ISCO next takes issue with Biery's opinion that "ISCO provided and is also responsible for the inadequacies and deficiencies of the Bonding Procedure Specification, training for the Amex bonding operators, and qualification of the Amex bonding operators." (R. 165-C, at p. 2). ISCO first addresses the Bonding Procedure Specifications portion of this statement, arguing that Biery did not attempt to replicate the failed pipe joint or do finite element analysis of his suggested alternative design. As discussed above, this Court finds reliable Biery's methodology of comparing factual data like the Bonding Procedure Specification to the standard in ASME B31.3.
However, Biery's opinion goes beyond an assessment that the Bonding Procedure Specification was deficient, and places the responsibility for this deficiency on ISCO. Again, as part of the court's role as "gatekeeper," it must "keep experts within their proper scope, lest apparently scientific testimony carry more weight with the jury than it deserves." DePaepe, 141 F.3d at 720. Biery admits in his deposition that "an underlying assumption of [his] opinion" regarding the Bonding Procedure Specification was that "ISCO knew it was a B31.3 job," and that "if ISCO didn't know it was a B31.3 job, then [his] opinion might not apply to them." (R.165-3, at pp. 242-43). He concludes that "it may be that ISCO is not, at the end of the day, the party responsible for [complying with the bonding procedures]." (R. 165-3, at p. 243). Thus, Biery's own deposition undermines the reliability of any testimony he might give as to ISCO's responsibility, because such testimony depends on the factual assumption that ISCO knew that this was a job governed by ASME B31.3.
Similarly, as to the third component of Biery's opinion stating that ISCO is responsible for the inadequate qualification of bonding operators, Biery admits in his deposition that it is "reasonable" to say that "if they weren't aware of it, ISCO didn't have to do it." (R. 165-3, at p. 243). Again, it is appropriate methodology for Biery to compare the qualification and training procedures for bonding operators with the requirements of ASME B31.3, but he does "not bridge the analytical gap between these basic principles and his complex conclusions" regarding ISCO's responsibility. See Fuesting,421 F.3d at 536. Thus, this Court finds his testimony regarding ISCO's responsibility to be unreliable.
Because this Court has found reliable only Biery's testimony using ASME B31.3 standards to assess ISCO's wall thickness and pressure capacity recommendations, bonding specification specifications, and qualification and training of bonding operators, the sole issue remaining is whether that testimony is relevant under Daubert and Rule 702. "Testimony is relevant if it helps the trier of fact in understanding the evidence or in determining a fact at issue." Masters, 291 F.3d at 991. Biery's testimony about ISCO's recommendations and the standard in ASME B31.3 will aid the finder of fact in assessing ISCO's liability. If ISCO's recommendations do not comply with ASME B31.3, as Biery's report asserts, and the finder of fact determines that ISCO was responsible for complying with that standard, that could help support a claim for contribution in a negligence verdict against Amex. Biery's testimony regarding the adequacy of ISCO's recommendations under ASME B31.3 is, therefore, relevant to assist the finder of fact in assessing ISCO's negligence.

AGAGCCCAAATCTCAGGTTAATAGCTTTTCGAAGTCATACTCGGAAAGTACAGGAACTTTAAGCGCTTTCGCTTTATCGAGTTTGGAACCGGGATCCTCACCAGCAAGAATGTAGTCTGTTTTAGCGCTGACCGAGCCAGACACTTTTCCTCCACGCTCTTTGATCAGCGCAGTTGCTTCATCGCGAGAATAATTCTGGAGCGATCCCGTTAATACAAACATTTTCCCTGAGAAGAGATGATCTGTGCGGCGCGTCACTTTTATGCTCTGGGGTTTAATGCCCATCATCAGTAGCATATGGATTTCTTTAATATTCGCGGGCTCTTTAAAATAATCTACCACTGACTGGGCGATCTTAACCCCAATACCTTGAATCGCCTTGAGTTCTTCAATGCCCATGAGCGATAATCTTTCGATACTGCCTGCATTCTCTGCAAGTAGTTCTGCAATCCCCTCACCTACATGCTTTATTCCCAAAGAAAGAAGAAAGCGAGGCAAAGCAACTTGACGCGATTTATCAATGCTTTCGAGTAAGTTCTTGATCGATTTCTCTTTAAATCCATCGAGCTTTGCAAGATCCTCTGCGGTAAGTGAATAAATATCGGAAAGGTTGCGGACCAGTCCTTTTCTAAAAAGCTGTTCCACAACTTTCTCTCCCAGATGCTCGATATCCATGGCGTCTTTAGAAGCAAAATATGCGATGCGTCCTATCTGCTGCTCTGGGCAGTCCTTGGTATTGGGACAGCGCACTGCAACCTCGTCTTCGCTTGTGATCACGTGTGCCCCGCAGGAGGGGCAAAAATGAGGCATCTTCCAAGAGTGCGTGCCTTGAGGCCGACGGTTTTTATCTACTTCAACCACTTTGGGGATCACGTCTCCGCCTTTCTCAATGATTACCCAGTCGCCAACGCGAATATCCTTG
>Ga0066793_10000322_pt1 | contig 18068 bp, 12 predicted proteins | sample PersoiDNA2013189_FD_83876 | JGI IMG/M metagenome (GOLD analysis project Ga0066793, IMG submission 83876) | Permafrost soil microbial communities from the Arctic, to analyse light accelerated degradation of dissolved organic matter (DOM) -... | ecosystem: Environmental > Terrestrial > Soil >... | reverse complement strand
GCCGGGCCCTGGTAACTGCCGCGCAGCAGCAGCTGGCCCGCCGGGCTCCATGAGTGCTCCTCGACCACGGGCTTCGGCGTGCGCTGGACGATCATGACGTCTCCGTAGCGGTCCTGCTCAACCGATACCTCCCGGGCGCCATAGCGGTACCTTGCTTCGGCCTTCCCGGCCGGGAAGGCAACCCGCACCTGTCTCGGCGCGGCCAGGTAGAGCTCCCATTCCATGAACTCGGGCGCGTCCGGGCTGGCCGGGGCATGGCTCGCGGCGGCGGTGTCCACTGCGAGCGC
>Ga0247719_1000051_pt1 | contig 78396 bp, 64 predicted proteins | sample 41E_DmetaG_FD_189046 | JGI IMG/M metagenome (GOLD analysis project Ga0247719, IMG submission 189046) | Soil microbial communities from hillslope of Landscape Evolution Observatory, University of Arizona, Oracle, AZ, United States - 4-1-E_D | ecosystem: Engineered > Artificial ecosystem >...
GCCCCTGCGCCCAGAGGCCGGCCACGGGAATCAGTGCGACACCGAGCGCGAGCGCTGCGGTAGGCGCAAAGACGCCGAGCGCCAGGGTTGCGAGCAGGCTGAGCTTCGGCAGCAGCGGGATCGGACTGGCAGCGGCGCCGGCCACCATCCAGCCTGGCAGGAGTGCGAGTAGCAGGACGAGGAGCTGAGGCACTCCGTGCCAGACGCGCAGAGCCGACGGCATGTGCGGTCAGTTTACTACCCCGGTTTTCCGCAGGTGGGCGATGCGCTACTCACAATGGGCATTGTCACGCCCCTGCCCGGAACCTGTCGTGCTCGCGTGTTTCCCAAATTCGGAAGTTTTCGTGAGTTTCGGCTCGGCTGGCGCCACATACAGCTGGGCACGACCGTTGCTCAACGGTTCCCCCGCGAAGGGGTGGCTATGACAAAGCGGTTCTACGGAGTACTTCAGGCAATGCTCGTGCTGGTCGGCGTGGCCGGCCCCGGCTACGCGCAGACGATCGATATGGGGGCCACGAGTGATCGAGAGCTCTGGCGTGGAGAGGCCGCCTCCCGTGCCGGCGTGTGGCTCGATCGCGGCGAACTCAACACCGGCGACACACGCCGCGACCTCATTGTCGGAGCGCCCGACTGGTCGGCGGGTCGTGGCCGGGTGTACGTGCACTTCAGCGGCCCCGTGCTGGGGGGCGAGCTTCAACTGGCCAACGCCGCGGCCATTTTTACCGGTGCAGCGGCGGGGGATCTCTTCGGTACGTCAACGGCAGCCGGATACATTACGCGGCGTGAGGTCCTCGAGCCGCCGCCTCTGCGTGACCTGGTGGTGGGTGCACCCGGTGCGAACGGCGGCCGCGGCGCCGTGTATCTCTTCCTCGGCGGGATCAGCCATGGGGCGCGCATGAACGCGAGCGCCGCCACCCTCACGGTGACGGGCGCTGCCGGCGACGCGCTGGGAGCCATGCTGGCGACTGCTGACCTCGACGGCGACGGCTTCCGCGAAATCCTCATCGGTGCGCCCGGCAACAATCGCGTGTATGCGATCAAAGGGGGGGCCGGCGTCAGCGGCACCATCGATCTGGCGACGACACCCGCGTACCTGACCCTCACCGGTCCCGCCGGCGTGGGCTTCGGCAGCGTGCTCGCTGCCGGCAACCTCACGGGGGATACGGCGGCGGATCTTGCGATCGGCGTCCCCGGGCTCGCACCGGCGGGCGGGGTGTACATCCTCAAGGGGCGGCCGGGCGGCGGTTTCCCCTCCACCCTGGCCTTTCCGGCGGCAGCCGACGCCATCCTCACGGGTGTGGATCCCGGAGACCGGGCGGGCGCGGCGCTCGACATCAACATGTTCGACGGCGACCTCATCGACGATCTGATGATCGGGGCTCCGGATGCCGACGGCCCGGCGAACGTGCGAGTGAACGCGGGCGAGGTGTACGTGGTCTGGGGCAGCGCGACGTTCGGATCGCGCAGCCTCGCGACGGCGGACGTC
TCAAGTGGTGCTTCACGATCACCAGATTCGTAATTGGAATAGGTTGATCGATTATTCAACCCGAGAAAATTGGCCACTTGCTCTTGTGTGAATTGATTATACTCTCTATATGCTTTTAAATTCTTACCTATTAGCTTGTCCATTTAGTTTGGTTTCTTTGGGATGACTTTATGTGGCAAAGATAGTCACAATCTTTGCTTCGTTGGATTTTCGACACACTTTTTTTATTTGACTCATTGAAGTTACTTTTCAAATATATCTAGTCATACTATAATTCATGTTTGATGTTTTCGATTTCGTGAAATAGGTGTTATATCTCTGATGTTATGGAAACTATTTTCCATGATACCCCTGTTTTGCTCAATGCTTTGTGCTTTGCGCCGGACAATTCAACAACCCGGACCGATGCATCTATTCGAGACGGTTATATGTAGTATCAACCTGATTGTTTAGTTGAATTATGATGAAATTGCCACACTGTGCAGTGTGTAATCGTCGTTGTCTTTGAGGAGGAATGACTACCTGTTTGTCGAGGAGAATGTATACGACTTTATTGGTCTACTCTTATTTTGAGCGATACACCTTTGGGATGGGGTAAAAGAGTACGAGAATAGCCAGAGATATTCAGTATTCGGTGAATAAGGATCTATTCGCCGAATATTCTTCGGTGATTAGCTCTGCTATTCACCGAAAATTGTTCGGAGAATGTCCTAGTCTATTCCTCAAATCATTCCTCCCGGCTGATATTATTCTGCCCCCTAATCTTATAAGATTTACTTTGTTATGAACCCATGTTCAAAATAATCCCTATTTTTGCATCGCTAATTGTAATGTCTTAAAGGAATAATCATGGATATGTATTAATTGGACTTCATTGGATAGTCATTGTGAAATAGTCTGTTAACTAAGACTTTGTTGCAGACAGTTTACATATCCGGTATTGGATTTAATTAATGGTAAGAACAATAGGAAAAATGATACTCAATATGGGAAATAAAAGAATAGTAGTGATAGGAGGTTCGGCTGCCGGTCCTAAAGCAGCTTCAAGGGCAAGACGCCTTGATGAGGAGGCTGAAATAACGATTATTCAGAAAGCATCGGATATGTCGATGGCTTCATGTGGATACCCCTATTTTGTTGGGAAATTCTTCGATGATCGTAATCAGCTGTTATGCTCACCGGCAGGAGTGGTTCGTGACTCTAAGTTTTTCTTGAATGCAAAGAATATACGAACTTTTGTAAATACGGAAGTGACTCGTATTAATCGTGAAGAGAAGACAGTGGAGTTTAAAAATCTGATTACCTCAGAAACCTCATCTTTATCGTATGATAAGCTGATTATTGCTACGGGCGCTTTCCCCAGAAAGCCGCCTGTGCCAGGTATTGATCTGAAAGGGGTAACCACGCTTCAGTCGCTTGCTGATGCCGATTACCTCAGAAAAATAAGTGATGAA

Ambitech's motion is granted in part and denied in part. It is granted as to Biery's testimony about the pipe's wall thickness contributing to its failure, the longer life of a thicker-walled pipe, and ExxonMobil's assessment of the accuracy of the wall thickness calculation. It is denied as to Biery's testimony regarding the inappropriate wall-thickness in Ambitech's piping design.
ISCO's motion is also granted in part and denied in part. It is granted as to Biery's testimony about ISCO's responsibility for complying with ASME B31.3 standards and any testimony about the adequacy of the training procedures themselves. It is denied as to Biery's testimony comparing ASME B31.3 requirements with ISCO's guidance about pressure capacity, wall thickness, bonding procedure specifications, and training and qualification of bonding operators.